Violence prevalent in children under five years, report says
Harriet James @harriet86jim
Violence against children (VAC) was more prevalent among children under the age of five years with four in every 10 of them affected, a new report by the Department of Children’s Service says.
The Child Protection Report 2016-2019, released yesterday, says 18.9 per cent of girls and 20.2 per cent of boys faced violence in the three years under review.
Neglect is cited as the leading form of VAC, more prominent against boys at 21.6 per cent vs 19.9 per cent in girls, and incest is more prominent against girls at 22.0 per cent compared to 10.8 per cent in boys.
Other cases include, physical abuse, 13.0 per cent against girls and 12.7 per cent against boys; emotional abuses, 11.9 per cent against girls and 10.5 per cent against boys; sexual assault, 11.7 per cent against girls and 5.2 per cent against boys.
For all age groups, neglect is the leading form of VAC at 91.2 per cent, followed by defilement at 2.8 per cent, Physical abuse/violence (2.5 per cent), emotional abuse 1.2 per cent and child pregnancy at 0.9 per cent.
The home and family setting was the most prevalent place where VAC occurred at 94.5 per cent.
A third of the cases (30 per cent) was categorised as high risk, requiring immediate intervention and an additional 46.6 per cent were categorised as medium risk.
Nairobi reported the highest cases of VAC for the three years at nine per cent, with Kilifi and Kiambu second highest (5.4 per cent each) followed by Nakuru (4.2 per cent) and Bungoma (3.9 per cent).
Counties that reported lowest levels of VAC cases are Wajir (0.3 per cent), Tana River and Mandera (0.4 per cent), Marsabit (0.5 per cent) and Isiolo (0.7 per cent) respectively.
According to the report, sexual violence cases represented 3.4 per cent of all cases reported for the last three years with girls representing 90.7 per cent of victims.
“Defilement, child pregnancy, child marriage and sexual exploitation and abuse were the most prevalent forms of sexual violence among girls.
Defilement, sodomy and sexual assault were the main cases that affected boys, with 2.6 per cent of all cases reported was above 18 years,” read the report.
Apart from neglect, physical abuse and sodomy, all other cases are reported to be more prevalent among girls.
Additionally, seven in every 10 defilement cases involved girls aged between 10 and 17 years.
When it comes to retrogressive cultural practices Samburu, Baringo, Kajiado, Trans Nzoia and Kakamega had the highest levels of retrogressive cultural practices at 15.7 per cent, 5.8 per cent, 5.6 per cent, 5.3 per cent and 5.2 per cent respectively.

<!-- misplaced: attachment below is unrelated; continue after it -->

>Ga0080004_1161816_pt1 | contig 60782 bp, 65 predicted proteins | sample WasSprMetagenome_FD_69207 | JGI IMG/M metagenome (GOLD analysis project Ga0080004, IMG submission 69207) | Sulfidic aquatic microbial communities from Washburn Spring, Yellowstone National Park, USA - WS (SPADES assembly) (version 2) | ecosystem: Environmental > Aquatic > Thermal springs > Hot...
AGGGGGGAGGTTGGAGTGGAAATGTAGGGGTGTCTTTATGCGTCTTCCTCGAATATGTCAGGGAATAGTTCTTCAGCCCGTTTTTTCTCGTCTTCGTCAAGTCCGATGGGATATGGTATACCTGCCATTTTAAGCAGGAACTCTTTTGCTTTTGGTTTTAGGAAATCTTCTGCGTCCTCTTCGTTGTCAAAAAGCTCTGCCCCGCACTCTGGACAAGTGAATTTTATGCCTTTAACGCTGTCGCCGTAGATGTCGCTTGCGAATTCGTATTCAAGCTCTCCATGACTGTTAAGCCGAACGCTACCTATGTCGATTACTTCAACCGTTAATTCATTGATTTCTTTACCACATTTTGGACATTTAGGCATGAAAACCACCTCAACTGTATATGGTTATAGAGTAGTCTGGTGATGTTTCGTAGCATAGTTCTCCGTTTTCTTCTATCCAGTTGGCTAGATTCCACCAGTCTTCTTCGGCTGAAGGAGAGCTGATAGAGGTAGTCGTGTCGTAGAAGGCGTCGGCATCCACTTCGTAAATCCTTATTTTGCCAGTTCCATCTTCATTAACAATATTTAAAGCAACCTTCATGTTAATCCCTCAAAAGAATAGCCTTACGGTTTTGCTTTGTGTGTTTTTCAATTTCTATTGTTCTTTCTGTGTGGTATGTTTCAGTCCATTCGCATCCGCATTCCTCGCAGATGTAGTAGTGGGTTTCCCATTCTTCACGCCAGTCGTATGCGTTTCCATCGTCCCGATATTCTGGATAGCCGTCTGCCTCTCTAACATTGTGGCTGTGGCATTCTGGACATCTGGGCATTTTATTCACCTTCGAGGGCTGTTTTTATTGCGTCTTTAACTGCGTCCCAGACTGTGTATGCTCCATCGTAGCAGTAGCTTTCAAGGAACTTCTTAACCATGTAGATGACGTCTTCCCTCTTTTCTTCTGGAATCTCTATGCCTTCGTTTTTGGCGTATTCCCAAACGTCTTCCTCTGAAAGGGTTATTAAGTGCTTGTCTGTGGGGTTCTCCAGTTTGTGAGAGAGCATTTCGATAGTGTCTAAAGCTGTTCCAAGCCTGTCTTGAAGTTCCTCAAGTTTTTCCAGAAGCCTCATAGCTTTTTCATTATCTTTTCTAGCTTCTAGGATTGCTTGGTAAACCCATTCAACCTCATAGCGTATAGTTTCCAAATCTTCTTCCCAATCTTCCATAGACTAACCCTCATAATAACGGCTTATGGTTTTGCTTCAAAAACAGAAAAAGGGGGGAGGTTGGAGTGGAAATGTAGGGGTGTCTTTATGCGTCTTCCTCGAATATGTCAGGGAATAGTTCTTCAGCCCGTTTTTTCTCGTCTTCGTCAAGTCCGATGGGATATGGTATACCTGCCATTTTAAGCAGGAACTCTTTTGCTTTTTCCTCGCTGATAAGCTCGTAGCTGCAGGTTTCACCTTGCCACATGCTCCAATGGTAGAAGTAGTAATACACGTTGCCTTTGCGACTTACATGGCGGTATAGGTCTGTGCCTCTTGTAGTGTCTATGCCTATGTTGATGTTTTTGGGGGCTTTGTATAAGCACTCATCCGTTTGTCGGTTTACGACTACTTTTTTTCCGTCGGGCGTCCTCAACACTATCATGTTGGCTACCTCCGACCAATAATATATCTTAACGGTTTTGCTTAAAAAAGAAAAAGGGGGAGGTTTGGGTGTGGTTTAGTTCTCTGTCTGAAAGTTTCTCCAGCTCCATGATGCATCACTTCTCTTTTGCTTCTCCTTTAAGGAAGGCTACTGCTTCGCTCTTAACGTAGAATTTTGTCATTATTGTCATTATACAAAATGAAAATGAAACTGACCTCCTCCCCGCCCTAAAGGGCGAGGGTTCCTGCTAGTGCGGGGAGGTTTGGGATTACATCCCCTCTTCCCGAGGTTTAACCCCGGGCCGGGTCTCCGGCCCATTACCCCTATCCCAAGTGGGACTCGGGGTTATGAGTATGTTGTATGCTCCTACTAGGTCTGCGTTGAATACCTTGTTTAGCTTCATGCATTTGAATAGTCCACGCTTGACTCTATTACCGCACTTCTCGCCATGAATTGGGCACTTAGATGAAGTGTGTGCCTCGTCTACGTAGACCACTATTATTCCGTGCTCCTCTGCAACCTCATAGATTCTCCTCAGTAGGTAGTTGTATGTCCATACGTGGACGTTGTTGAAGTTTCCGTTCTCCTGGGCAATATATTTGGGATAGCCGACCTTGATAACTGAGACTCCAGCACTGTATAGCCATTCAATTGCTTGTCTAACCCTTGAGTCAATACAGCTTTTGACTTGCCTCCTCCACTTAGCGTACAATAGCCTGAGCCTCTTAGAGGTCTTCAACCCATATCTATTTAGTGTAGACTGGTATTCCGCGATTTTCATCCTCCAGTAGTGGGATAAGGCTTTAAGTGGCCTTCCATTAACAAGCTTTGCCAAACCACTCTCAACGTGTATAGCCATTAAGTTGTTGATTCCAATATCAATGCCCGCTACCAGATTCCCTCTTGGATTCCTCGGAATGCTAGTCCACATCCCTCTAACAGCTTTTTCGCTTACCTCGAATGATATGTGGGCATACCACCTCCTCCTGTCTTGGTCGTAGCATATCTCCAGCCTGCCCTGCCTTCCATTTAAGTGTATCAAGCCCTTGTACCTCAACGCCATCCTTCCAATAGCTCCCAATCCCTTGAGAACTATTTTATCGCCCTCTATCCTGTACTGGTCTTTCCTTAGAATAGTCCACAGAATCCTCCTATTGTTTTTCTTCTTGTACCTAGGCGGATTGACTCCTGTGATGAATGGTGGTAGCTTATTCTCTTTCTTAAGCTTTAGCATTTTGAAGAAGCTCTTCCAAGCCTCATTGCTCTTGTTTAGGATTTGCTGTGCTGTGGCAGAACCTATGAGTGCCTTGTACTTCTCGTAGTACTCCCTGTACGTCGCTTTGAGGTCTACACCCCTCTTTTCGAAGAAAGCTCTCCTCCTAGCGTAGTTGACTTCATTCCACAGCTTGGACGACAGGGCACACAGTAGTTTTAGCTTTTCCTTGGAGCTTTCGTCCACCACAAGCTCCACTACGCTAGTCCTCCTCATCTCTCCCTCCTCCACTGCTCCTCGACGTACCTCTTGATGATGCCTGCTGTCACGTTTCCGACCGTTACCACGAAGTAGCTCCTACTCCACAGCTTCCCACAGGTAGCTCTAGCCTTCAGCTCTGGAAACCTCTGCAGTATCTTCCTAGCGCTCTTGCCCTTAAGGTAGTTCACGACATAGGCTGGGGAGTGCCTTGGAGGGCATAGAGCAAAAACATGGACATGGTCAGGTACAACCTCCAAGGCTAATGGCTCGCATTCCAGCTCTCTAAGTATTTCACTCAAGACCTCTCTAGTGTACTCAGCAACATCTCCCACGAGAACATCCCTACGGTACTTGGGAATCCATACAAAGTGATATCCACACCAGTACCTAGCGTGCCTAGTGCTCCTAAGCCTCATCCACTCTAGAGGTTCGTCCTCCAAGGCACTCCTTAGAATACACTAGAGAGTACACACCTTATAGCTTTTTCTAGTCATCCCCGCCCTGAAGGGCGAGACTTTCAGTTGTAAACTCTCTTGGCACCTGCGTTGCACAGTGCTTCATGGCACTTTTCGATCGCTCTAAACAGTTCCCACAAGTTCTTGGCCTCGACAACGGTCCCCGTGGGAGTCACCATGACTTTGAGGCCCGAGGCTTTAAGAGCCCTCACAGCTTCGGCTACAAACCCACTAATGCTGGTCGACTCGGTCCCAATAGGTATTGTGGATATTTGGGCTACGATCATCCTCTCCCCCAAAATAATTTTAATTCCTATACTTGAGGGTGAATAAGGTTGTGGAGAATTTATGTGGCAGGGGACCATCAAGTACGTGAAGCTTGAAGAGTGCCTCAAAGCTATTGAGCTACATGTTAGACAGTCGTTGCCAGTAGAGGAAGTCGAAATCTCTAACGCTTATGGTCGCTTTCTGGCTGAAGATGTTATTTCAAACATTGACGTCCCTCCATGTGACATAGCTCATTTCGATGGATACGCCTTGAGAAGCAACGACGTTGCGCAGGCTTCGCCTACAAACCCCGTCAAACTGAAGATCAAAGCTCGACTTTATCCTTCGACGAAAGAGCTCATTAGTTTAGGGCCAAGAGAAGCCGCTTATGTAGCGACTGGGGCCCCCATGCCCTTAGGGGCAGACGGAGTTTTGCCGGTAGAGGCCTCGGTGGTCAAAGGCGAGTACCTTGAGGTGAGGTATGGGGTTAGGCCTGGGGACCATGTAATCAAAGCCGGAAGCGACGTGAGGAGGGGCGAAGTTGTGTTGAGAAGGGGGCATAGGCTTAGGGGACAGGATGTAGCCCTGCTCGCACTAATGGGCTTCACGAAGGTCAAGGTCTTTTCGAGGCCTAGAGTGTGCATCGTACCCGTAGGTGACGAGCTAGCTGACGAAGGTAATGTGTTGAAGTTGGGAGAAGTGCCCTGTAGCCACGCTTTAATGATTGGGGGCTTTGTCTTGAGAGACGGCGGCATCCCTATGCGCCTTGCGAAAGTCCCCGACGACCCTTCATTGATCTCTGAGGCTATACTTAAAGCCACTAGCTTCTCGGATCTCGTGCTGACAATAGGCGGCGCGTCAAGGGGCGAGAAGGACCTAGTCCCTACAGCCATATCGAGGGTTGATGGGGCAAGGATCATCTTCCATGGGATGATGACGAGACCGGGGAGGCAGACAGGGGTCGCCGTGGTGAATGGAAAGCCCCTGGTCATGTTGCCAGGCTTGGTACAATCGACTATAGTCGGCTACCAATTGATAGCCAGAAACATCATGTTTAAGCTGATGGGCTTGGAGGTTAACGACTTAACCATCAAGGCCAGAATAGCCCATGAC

The report indicates that of all cases received at the 116 helplline, 55.3 per cent were in regard to boys, and 48.6 per cent were in regard to children aged under 10 years old.
“Neglect, orphaned and vulnerable children, child affected by HIV/Aids, abandoned, physical abuse and physical abuse/violence cases constituted 30.5 per cent, 11,5 per cent, 10.6 per cent, 8.1 per cent and 6.5 per cent respectively,” the report elaborates.
In regards to national caseloads, children’s parents reported 80 per cent of cases, with mothers and fathers at 64.0 per cent and 16.0 per cent respectively.
Against this background, the report recommends systematic rebuilding of cultural and family support systems to provide a buffer to shocks in families.
It also calls for creation of programmes that offer support to parents and families to create environments conducive for safe upbringing of children in partnership with all child protection partners, as well as setting up of community-led and centred child protection to enhance case identification, reporting and management through a government-community partnership.
“The Department of Children Services shall develop tools for community reporting and follow-up while safeguarding confidentiality and safety within the community reporters.
There will be a paradigm shift in child protection especially in areas that have been historically marginalised,” said the report.
It also calls for a shift in child protection in historically marginalised areas and an expandsion and systemic engenderment of the process.
“All processes and institutions involved in child protection should develop a gender lenses for child protection programming.
A gender sensitive approach towards child protection shall produce better results in the cumulative efforts by all stakeholders,” it added.
The children services also released a guidline in case manegement in bid to standardise procedures and service delivery in child protection in the country.
“The overall objective is to ensure smooth coordination, flow of resources and application of expertise in ensuring child’s needs or challenges are addressed holistically, appropriately and on time to restore the child’s well-being,” says the report.
Among the guiding principles are placing the child’s interest first, ensuring no harm, non discrimination and confidentiality and ethical and professionalism in serving children.
The guidelines come against a backdrop of observed gaps and challenges in handling children’s cases.